Aspen affordable housing HOAs face capital reserve issues |

Aspen affordable housing HOAs face capital reserve issues

ASPEN – Homeowners within the Aspen-Pitkin County Housing Authority will face challenges in the future as their properties age and heavy investments will be required for upkeep.

That’s why the authority has hired an attorney to help homeowners associations weed through the complicated processes of building capital reserves and how to collect assessments.

Of the 80 or so HOAs in the housing authority’s inventory, most don’t have adequate capital reserves to pay for major repairs and renovations to their buildings.

Just one example is at Centennial condominiums, where the owners of the 92 units are facing an estimated $3 million repair bill. The HOA’s capital reserve will cover nowhere near that, and the city government is now contemplating helping them with a special taxing district.

There are many more HOAs that will face the same situation unless they act now, said Housing Director Tom McCabe.

“It’s their biggest investment, and it’s smart that they take care of them so a special assessment down the road doesn’t break their back,” he said. “Homeowners cannot duck their responsibilities.”

Molly Foley-Healy, an attorney with HindmanSanchez P.C. in Denver, along with Loura Sanchez, managing partner, will present information at their third and final seminar on Wednesday about how HOAs can collect assessments and build their capital reserves.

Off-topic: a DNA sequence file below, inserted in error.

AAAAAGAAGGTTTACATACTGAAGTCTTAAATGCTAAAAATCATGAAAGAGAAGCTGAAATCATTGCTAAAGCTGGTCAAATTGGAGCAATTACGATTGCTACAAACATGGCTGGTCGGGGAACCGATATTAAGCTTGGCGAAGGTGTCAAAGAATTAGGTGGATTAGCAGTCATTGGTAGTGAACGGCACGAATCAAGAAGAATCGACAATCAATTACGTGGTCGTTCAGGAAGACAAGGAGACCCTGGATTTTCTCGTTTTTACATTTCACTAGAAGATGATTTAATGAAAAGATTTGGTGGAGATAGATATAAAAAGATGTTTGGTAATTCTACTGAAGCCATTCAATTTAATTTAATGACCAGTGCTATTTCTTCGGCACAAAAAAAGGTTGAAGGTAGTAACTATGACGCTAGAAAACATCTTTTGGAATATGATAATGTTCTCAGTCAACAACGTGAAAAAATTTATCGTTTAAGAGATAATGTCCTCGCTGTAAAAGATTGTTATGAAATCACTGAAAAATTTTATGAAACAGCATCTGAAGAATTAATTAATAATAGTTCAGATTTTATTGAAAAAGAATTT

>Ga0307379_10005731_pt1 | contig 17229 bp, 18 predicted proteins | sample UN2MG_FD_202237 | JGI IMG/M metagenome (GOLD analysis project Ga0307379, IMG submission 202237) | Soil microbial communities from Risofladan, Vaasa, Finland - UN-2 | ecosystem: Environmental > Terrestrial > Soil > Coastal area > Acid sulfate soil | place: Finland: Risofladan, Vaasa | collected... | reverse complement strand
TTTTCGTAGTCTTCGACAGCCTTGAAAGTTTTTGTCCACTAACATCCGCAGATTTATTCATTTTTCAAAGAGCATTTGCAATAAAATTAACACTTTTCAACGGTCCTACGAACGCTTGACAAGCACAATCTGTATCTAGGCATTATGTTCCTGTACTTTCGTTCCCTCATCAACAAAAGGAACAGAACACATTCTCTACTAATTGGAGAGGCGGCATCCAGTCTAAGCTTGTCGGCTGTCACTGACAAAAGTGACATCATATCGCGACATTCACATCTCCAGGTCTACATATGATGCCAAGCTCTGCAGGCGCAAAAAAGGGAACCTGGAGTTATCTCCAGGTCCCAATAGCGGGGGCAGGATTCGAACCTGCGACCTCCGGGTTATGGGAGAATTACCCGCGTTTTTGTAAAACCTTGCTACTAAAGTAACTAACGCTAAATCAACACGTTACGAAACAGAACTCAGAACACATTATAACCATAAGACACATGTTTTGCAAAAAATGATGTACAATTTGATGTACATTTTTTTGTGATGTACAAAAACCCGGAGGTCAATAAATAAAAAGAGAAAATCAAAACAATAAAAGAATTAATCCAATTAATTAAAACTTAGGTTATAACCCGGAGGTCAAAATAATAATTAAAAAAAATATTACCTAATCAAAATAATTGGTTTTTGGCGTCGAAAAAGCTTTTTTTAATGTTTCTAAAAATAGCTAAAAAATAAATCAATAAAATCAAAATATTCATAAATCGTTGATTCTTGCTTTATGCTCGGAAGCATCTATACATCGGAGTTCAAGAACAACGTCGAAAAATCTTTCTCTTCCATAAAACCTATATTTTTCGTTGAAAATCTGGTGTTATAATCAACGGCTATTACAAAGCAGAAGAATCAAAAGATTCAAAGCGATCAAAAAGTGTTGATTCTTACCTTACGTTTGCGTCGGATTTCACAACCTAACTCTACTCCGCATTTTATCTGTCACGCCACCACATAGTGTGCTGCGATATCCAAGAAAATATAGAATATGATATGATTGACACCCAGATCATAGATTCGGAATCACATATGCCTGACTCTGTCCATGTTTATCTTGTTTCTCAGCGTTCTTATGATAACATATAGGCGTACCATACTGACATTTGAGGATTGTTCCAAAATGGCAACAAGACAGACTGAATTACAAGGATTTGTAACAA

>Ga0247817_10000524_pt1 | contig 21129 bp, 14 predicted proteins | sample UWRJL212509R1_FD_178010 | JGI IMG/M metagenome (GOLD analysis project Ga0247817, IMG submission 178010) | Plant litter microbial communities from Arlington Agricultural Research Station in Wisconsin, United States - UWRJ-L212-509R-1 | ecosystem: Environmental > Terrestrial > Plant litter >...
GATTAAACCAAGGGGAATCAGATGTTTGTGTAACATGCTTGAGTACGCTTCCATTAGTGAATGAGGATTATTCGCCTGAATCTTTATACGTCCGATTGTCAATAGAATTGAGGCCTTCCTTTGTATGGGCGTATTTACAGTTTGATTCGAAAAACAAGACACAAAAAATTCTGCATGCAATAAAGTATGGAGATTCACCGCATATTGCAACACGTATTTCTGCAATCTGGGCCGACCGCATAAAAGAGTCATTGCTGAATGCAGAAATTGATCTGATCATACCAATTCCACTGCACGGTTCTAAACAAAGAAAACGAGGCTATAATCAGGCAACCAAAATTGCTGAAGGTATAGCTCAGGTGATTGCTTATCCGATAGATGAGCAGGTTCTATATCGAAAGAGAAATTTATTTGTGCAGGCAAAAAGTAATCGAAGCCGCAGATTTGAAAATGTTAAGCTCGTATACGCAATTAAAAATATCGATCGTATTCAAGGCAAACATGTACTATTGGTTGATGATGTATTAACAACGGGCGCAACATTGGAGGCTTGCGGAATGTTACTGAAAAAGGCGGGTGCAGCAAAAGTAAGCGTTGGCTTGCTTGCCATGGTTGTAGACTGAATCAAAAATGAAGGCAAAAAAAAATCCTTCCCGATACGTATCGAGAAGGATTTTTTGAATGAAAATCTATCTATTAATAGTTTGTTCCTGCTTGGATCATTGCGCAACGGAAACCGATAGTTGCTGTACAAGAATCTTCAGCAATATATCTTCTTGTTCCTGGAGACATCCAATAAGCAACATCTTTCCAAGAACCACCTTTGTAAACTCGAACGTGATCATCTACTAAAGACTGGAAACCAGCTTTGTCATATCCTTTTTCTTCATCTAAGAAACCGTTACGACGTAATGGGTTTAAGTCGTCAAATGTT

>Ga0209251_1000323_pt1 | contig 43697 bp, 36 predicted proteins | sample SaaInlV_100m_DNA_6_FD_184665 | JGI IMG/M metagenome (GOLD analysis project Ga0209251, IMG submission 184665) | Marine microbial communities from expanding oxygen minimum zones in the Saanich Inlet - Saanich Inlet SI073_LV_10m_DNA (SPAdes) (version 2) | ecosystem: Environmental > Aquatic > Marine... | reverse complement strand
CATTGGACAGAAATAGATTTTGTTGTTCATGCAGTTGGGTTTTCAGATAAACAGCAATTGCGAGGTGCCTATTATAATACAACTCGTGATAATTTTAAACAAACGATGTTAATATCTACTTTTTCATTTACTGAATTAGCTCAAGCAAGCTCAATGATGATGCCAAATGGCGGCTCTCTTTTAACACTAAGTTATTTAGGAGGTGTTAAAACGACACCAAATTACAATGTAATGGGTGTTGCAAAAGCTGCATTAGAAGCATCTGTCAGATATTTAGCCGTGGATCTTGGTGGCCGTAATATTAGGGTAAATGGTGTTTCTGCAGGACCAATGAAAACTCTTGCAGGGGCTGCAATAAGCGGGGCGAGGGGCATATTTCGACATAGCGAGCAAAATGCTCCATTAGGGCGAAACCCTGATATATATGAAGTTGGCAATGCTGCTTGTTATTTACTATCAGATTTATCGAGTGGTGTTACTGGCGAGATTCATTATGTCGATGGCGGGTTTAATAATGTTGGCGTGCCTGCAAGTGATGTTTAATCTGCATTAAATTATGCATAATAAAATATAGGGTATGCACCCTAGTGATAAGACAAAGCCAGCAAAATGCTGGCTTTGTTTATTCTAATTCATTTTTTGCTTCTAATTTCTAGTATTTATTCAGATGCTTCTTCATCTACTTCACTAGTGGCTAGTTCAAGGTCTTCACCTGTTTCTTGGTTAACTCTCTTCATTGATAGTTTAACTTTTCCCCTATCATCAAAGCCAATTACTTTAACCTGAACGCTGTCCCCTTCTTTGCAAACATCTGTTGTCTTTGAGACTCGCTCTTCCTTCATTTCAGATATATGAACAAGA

“This particular seminar will focus on the obligation of homeowners to pay assessments, the obligation of boards to collect assessments, the importance of governing documents in collections, and the legal options available for collection of delinquent assessments,” said Cindy Christensen, housing operations manager.

The authority contracted with HindmanSanchez for $2,400 to hold six seminars, as well as review HOAs’ covenants, conditions and restrictions.

“They are helping us understand as a community the rights and responsibilities of homeowners,” McCabe said, adding the analysis should be complete and given to the housing office by the end of this month. “It brings these issues forward faster than they would otherwise.”

Foley-Healy said she is creating a “frequently asked” document concerning HOAs, like their obligation to pay assessments, and issues surrounding insurance and maintenance of common areas.

As a result of the first two seminars held, McCabe said he has noticed that homeowners’ interest in controlling their own destiny has peaked, and they are asking more intelligent questions.

Foley-Healy said about 70 people attended the last seminar. The seminars are geared toward homeowner association board members but individual owners can attend.

A citizen-based task force called the Housing Frontier Group is expected in the near future to make a request that the housing authority hire an outside firm to have all the capital reserves for HOAs in its inventory assessed.

Wednesday’s seminar will be held twice; the first session will run from 11:30 a.m. to 1:30 p.m., and the second will be held from 5 p.m. to 7 p.m. Both sessions will be held in City Council chambers at City Hall, 130 S. Galena St.

Each attendee will be provided with a model collections policy that can be customized for their association.

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